Iran’s new communications minister said Tuesday that negotiations were underway with Twitter to unblock the service. Mohammad-Javad Azari Jahromi told an Iran daily newspaper, “(Twitter) has announced that it is prepared to negotiate to resolve problems. Considering the current situation there are grounds for such negotiation and interaction. Twitter is not an immoral environment needing to be blocked.”
Jahromi became Iran’s communications minister this week, a selection criticized by rights groups due to his involvement in surveillance during and after the mass anti-regime protests of 2009.
In a meeting with lawmakers this week, he responded to his critics, “I wasn’t responsible for surveillance — I was in charge of the technical infrastructure for the surveillance industry, and I consider it an honor.”
In Iran, platforms like Facebook, YouTube and Twitter remain banned, while millions use them daily through easily available privacy software.
Jahromi claims that officials are looking at ways to unblock YouTube while still censoring “immoral content” on the video-sharing service.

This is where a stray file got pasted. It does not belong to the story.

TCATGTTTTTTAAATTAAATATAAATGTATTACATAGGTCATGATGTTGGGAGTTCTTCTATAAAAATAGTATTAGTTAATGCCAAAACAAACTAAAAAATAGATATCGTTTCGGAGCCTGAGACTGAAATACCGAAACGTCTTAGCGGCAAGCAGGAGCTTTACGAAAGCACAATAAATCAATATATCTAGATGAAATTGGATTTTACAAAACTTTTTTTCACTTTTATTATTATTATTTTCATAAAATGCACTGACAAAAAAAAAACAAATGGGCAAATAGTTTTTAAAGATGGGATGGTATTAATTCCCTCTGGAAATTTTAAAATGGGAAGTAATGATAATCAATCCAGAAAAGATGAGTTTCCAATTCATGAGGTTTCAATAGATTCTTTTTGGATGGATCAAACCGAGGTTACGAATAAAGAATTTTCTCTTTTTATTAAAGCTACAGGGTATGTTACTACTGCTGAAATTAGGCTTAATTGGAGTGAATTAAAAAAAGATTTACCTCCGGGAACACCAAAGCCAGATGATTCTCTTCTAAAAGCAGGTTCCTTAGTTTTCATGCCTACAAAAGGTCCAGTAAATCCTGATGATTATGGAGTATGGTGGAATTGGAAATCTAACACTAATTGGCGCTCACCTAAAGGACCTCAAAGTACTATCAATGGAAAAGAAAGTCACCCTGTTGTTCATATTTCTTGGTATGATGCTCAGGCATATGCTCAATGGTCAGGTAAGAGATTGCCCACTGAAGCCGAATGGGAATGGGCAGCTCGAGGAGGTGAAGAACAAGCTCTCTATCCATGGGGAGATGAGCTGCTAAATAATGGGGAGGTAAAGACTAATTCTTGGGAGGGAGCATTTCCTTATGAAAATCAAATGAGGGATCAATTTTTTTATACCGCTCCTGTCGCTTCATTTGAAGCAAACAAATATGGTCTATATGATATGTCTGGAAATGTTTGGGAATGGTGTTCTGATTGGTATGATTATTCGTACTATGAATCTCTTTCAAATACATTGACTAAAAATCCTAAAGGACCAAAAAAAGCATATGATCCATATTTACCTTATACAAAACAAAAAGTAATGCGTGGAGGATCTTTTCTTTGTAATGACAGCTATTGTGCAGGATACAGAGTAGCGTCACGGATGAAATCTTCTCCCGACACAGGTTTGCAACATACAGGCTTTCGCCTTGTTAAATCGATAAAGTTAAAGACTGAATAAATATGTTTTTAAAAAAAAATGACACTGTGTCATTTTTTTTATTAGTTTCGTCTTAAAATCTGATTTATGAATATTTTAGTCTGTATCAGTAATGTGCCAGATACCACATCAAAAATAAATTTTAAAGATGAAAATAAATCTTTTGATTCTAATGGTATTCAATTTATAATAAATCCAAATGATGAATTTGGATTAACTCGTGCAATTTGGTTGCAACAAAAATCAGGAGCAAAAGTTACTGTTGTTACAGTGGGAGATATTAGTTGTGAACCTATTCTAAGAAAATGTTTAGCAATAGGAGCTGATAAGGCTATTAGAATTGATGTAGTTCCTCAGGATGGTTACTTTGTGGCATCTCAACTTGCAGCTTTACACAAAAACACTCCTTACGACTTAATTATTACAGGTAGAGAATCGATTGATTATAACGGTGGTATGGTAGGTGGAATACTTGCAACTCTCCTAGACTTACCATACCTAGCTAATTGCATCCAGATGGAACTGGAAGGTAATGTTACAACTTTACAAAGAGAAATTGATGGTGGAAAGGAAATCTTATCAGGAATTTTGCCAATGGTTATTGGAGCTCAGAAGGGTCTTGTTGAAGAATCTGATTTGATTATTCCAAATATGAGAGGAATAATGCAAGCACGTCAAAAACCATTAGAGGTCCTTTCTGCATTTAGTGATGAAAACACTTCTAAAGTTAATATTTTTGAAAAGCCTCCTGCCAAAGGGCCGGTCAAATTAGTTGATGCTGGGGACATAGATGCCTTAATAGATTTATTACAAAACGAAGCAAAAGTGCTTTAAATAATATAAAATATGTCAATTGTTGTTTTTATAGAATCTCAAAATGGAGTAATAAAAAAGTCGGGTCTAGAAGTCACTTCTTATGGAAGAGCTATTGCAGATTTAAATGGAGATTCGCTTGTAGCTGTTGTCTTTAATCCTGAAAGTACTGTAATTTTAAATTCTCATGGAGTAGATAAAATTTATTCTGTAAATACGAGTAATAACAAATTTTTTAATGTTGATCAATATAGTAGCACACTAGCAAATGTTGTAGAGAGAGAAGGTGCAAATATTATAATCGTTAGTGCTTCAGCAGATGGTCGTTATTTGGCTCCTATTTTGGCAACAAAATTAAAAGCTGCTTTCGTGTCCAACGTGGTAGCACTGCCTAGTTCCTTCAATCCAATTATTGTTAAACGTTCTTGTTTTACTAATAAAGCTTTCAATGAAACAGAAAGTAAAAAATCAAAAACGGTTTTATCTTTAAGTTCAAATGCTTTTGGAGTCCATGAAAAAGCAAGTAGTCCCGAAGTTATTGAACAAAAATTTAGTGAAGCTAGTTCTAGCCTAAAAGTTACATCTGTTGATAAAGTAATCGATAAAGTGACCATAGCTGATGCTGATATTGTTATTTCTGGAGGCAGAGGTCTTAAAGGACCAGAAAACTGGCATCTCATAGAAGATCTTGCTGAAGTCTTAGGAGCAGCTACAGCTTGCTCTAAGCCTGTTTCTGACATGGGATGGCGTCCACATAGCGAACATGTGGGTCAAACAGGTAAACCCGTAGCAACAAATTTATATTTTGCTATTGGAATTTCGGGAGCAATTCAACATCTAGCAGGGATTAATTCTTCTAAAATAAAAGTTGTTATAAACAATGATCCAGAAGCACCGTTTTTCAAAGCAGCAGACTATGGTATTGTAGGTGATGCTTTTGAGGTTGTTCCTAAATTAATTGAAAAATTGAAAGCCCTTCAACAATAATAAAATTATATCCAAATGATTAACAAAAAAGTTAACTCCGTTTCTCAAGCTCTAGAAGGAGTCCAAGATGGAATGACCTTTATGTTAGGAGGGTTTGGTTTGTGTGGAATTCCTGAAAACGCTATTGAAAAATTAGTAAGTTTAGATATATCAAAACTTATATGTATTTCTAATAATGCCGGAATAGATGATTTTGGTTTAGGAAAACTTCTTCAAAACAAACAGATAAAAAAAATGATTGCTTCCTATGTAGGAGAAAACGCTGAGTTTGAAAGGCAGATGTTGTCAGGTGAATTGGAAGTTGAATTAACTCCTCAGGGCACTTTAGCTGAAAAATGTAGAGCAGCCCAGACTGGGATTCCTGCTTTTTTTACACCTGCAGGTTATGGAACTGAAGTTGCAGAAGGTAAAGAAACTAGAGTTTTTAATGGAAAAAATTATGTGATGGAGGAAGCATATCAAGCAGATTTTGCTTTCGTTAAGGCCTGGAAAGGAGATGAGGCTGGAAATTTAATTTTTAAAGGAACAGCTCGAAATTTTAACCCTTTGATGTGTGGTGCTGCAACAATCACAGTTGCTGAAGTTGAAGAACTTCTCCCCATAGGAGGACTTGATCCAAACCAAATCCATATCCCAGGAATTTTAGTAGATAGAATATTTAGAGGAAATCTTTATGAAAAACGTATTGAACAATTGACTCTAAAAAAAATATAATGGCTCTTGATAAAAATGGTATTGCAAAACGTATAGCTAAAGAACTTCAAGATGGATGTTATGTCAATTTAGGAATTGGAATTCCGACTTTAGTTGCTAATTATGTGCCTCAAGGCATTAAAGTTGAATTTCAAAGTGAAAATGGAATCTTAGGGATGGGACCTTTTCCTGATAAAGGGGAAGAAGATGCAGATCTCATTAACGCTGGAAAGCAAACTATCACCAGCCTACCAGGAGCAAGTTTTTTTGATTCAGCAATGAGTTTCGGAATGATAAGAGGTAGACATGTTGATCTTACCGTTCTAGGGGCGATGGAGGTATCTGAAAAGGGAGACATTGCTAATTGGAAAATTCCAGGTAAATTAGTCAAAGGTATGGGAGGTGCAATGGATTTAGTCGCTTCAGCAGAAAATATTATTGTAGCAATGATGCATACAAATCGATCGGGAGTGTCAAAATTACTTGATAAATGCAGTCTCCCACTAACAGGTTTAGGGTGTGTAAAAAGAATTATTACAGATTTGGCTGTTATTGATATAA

There has been no comment from either Twitter or YouTube.
The Supreme Council for Cyberspace, which includes members of the hardline judiciary, will make the final decision on unblocking sites.
The first time that Twitter and social media were widely used to organize protests was during the 2009 protests. It became the model for the Arab Spring movement.
Jahromi, who has more than 4,000 Twitter followers, said, “At that time and based on remarks made by the director of this network, Iran’s government believed they had interfered in the country’s internal affairs and for this reason Twitter was filtered.”
Despite the ban, Twitter is widely used in Iran, especially by the youth of the country.
Even supreme leader Ayatollah Ali Khamenei has official accounts in several languages.
President Hassan Rouhani and Foreign Minister Mohammad Javad Zarif both use the service, as well.
Still, conservatives are worried over “Western infiltration” through social media.
Friday prayer leader Ayatollah Mohammad-Ali Movahedi Kermani, who heads the Committee for the Promoting Virtue and Prohibiting Vice, said in December 2016, that the dangers of the internet were even greater than women failing to wear a headscarf. In a speech to religious leaders he said, “Bad hijab is a bad thing but cyberspace is a hundred times worse.” He cited the presence of pornography and anti-religious sites. “Cyberspace can uproot religion and Islam completely,” he added.